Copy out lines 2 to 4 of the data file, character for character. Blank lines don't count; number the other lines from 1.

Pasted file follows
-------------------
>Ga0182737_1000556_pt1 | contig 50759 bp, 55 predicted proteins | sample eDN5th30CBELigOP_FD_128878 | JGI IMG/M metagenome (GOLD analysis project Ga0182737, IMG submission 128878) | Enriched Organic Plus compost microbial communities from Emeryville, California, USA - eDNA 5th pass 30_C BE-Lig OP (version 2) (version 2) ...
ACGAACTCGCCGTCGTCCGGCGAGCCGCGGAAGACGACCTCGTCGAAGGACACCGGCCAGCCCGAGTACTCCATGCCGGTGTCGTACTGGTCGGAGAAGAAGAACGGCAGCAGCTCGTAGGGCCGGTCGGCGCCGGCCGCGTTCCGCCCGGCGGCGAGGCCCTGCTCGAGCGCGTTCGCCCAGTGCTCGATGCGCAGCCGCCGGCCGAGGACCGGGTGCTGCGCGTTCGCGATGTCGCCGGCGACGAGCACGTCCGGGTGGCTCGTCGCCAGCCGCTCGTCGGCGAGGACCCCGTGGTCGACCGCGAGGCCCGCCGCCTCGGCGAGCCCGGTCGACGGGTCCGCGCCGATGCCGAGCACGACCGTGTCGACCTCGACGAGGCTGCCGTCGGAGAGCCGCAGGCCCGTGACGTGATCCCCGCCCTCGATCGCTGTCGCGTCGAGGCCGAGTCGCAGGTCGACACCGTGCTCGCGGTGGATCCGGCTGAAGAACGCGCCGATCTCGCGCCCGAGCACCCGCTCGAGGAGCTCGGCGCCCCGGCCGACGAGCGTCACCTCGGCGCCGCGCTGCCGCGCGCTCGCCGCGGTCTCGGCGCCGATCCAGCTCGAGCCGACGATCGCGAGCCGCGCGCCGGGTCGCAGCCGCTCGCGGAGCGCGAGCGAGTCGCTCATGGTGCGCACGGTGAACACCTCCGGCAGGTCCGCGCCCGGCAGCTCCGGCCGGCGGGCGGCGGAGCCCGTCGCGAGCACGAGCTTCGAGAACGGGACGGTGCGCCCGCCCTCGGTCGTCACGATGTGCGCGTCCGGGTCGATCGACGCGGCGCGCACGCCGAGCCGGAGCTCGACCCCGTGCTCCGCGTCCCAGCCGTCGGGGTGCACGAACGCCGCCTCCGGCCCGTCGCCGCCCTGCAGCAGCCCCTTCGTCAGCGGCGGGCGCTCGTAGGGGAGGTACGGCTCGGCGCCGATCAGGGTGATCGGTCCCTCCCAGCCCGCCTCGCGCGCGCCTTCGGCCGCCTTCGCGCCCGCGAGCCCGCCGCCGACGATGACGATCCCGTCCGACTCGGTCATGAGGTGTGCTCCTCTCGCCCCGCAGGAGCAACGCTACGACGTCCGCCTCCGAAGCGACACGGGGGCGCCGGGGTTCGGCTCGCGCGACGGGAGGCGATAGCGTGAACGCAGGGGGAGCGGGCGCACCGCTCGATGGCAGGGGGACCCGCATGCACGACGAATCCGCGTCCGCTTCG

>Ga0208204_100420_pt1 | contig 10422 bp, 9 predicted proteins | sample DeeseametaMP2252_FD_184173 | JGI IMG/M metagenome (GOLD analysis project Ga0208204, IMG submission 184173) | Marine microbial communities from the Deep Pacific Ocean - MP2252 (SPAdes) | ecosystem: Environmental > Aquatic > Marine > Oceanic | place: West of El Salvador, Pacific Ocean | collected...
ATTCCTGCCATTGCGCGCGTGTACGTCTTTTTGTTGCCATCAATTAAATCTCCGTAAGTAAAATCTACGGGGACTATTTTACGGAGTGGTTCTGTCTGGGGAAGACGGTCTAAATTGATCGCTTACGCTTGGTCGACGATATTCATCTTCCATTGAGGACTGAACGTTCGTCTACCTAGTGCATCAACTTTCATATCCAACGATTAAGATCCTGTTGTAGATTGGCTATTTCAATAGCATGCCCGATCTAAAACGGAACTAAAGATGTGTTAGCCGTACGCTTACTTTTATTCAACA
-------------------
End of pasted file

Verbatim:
ACGAACTCGCCGTCGTCCGGCGAGCCGCGGAAGACGACCTCGTCGAAGGACACCGGCCAGCCCGAGTACTCCATGCCGGTGTCGTACTGGTCGGAGAAGAAGAACGGCAGCAGCTCGTAGGGCCGGTCGGCGCCGGCCGCGTTCCGCCCGGCGGCGAGGCCCTGCTCGAGCGCGTTCGCCCAGTGCTCGATGCGCAGCCGCCGGCCGAGGACCGGGTGCTGCGCGTTCGCGATGTCGCCGGCGACGAGCACGTCCGGGTGGCTCGTCGCCAGCCGCTCGTCGGCGAGGACCCCGTGGTCGACCGCGAGGCCCGCCGCCTCGGCGAGCCCGGTCGACGGGTCCGCGCCGATGCCGAGCACGACCGTGTCGACCTCGACGAGGCTGCCGTCGGAGAGCCGCAGGCCCGTGACGTGATCCCCGCCCTCGATCGCTGTCGCGTCGAGGCCGAGTCGCAGGTCGACACCGTGCTCGCGGTGGATCCGGCTGAAGAACGCGCCGATCTCGCGCCCGAGCACCCGCTCGAGGAGCTCGGCGCCCCGGCCGACGAGCGTCACCTCGGCGCCGCGCTGCCGCGCGCTCGCCGCGGTCTCGGCGCCGATCCAGCTCGAGCCGACGATCGCGAGCCGCGCGCCGGGTCGCAGCCGCTCGCGGAGCGCGAGCGAGTCGCTCATGGTGCGCACGGTGAACACCTCCGGCAGGTCCGCGCCCGGCAGCTCCGGCCGGCGGGCGGCGGAGCCCGTCGCGAGCACGAGCTTCGAGAACGGGACGGTGCGCCCGCCCTCGGTCGTCACGATGTGCGCGTCCGGGTCGATCGACGCGGCGCGCACGCCGAGCCGGAGCTCGACCCCGTGCTCCGCGTCCCAGCCGTCGGGGTGCACGAACGCCGCCTCCGGCCCGTCGCCGCCCTGCAGCAGCCCCTTCGTCAGCGGCGGGCGCTCGTAGGGGAGGTACGGCTCGGCGCCGATCAGGGTGATCGGTCCCTCCCAGCCCGCCTCGCGCGCGCCTTCGGCCGCCTTCGCGCCCGCGAGCCCGCCGCCGACGATGACGATCCCGTCCGACTCGGTCATGAGGTGTGCTCCTCTCGCCCCGCAGGAGCAACGCTACGACGTCCGCCTCCGAAGCGACACGGGGGCGCCGGGGTTCGGCTCGCGCGACGGGAGGCGATAGCGTGAACGCAGGGGGAGCGGGCGCACCGCTCGATGGCAGGGGGACCCGCATGCACGACGAATCCGCGTCCGCTTCG

>Ga0208204_100420_pt1 | contig 10422 bp, 9 predicted proteins | sample DeeseametaMP2252_FD_184173 | JGI IMG/M metagenome (GOLD analysis project Ga0208204, IMG submission 184173) | Marine microbial communities from the Deep Pacific Ocean - MP2252 (SPAdes) | ecosystem: Environmental > Aquatic > Marine > Oceanic | place: West of El Salvador, Pacific Ocean | collected...
ATTCCTGCCATTGCGCGCGTGTACGTCTTTTTGTTGCCATCAATTAAATCTCCGTAAGTAAAATCTACGGGGACTATTTTACGGAGTGGTTCTGTCTGGGGAAGACGGTCTAAATTGATCGCTTACGCTTGGTCGACGATATTCATCTTCCATTGAGGACTGAACGTTCGTCTACCTAGTGCATCAACTTTCATATCCAACGATTAAGATCCTGTTGTAGATTGGCTATTTCAATAGCATGCCCGATCTAAAACGGAACTAAAGATGTGTTAGCCGTACGCTTACTTTTATTCAACA